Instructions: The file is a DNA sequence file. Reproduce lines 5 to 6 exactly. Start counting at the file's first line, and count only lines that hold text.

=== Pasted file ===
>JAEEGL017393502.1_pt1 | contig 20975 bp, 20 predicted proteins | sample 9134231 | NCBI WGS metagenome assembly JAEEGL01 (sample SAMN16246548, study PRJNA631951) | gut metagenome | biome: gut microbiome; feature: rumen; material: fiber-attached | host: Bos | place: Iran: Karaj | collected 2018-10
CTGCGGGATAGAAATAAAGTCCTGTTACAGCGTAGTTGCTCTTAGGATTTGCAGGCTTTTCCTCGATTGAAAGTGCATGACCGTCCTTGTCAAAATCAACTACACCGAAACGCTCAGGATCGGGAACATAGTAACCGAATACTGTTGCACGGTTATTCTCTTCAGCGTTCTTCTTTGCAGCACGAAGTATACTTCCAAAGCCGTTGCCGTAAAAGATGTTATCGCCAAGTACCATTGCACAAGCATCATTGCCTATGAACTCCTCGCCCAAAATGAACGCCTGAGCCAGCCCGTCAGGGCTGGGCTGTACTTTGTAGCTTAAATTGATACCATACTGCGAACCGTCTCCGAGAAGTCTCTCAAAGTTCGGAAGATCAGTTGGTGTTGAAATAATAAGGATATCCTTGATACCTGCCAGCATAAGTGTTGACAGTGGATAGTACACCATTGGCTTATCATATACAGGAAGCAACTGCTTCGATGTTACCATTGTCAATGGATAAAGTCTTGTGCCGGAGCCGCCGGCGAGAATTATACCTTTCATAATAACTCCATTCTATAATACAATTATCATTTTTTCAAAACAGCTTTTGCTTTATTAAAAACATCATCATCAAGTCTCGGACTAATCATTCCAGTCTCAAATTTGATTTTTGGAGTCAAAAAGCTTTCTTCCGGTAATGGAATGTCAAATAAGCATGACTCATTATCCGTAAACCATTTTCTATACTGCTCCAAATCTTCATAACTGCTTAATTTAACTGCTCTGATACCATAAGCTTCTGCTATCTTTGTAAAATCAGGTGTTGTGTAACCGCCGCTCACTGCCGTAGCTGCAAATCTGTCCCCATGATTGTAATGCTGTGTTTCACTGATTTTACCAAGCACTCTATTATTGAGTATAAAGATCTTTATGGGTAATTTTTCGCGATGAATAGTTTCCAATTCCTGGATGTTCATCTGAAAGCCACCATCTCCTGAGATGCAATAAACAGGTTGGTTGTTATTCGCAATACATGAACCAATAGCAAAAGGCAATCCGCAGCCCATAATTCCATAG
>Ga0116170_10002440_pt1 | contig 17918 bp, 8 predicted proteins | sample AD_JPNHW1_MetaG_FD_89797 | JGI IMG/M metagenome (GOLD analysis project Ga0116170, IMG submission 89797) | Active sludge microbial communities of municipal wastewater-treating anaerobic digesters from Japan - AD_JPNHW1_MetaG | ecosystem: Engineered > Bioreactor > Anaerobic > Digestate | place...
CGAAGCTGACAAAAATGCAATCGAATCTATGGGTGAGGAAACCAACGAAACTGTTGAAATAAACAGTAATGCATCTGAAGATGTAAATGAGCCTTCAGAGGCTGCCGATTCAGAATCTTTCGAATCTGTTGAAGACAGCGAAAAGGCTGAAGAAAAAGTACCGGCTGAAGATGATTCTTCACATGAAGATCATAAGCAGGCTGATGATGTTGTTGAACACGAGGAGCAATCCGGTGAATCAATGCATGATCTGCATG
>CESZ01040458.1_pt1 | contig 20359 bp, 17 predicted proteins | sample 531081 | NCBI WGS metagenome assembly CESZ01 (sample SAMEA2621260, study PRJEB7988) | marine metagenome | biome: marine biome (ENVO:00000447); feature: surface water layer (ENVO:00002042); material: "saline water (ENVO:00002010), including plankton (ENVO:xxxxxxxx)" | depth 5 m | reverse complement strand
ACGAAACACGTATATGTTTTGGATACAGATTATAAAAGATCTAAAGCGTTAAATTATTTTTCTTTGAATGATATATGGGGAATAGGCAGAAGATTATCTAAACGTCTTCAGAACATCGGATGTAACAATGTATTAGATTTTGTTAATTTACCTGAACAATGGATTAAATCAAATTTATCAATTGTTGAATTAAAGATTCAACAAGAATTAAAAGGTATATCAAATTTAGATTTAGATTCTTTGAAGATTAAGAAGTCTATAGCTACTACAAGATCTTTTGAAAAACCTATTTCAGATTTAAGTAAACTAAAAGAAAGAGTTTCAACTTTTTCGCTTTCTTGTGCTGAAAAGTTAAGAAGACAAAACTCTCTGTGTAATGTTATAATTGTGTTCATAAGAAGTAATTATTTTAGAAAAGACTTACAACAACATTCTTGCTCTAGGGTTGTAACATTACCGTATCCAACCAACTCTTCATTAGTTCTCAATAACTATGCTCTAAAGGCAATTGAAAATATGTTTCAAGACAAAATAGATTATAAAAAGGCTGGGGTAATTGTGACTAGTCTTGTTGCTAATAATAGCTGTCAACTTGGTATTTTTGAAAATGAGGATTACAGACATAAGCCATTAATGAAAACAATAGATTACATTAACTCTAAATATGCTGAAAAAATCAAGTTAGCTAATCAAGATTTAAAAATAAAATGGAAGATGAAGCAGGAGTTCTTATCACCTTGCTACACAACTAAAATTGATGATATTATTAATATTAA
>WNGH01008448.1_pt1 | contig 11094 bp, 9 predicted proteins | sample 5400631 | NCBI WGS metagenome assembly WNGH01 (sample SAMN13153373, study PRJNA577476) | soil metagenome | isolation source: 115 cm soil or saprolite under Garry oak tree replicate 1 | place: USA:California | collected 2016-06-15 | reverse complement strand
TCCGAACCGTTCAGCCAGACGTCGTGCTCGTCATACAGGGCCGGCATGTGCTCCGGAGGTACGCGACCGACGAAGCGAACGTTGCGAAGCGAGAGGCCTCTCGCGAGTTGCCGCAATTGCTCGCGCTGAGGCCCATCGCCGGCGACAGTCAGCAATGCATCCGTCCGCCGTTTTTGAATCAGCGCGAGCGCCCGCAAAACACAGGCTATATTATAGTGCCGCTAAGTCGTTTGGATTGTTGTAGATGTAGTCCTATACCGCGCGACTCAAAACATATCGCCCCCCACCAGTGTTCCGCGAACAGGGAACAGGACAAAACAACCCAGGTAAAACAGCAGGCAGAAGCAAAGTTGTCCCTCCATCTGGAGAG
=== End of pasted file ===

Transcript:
>CESZ01040458.1_pt1 | contig 20359 bp, 17 predicted proteins | sample 531081 | NCBI WGS metagenome assembly CESZ01 (sample SAMEA2621260, study PRJEB7988) | marine metagenome | biome: marine biome (ENVO:00000447); feature: surface water layer (ENVO:00002042); material: "saline water (ENVO:00002010), including plankton (ENVO:xxxxxxxx)" | depth 5 m | reverse complement strand
ACGAAACACGTATATGTTTTGGATACAGATTATAAAAGATCTAAAGCGTTAAATTATTTTTCTTTGAATGATATATGGGGAATAGGCAGAAGATTATCTAAACGTCTTCAGAACATCGGATGTAACAATGTATTAGATTTTGTTAATTTACCTGAACAATGGATTAAATCAAATTTATCAATTGTTGAATTAAAGATTCAACAAGAATTAAAAGGTATATCAAATTTAGATTTAGATTCTTTGAAGATTAAGAAGTCTATAGCTACTACAAGATCTTTTGAAAAACCTATTTCAGATTTAAGTAAACTAAAAGAAAGAGTTTCAACTTTTTCGCTTTCTTGTGCTGAAAAGTTAAGAAGACAAAACTCTCTGTGTAATGTTATAATTGTGTTCATAAGAAGTAATTATTTTAGAAAAGACTTACAACAACATTCTTGCTCTAGGGTTGTAACATTACCGTATCCAACCAACTCTTCATTAGTTCTCAATAACTATGCTCTAAAGGCAATTGAAAATATGTTTCAAGACAAAATAGATTATAAAAAGGCTGGGGTAATTGTGACTAGTCTTGTTGCTAATAATAGCTGTCAACTTGGTATTTTTGAAAATGAGGATTACAGACATAAGCCATTAATGAAAACAATAGATTACATTAACTCTAAATATGCTGAAAAAATCAAGTTAGCTAATCAAGATTTAAAAATAAAATGGAAGATGAAGCAGGAGTTCTTATCACCTTGCTACACAACTAAAATTGATGATATTATTAATATTAA